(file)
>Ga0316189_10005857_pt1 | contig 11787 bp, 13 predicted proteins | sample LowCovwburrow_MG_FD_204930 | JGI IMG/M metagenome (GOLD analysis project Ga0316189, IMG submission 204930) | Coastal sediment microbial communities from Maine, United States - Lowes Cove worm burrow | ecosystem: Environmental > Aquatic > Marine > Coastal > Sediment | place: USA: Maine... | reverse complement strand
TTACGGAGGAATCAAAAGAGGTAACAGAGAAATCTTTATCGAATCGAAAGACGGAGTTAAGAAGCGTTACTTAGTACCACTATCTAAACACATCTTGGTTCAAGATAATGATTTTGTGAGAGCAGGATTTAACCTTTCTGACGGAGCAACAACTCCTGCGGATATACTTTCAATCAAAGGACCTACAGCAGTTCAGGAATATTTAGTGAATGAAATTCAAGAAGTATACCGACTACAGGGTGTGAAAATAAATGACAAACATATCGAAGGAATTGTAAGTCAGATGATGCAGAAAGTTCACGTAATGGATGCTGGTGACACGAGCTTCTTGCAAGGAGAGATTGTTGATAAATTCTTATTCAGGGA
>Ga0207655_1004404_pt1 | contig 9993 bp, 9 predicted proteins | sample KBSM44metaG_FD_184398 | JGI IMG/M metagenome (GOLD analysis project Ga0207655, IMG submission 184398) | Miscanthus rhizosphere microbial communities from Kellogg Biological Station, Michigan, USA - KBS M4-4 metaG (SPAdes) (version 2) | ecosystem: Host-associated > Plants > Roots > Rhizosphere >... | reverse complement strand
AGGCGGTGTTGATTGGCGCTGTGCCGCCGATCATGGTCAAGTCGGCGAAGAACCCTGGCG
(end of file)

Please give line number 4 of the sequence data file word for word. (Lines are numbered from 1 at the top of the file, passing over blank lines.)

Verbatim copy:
AGGCGGTGTTGATTGGCGCTGTGCCGCCGATCATGGTCAAGTCGGCGAAGAACCCTGGCG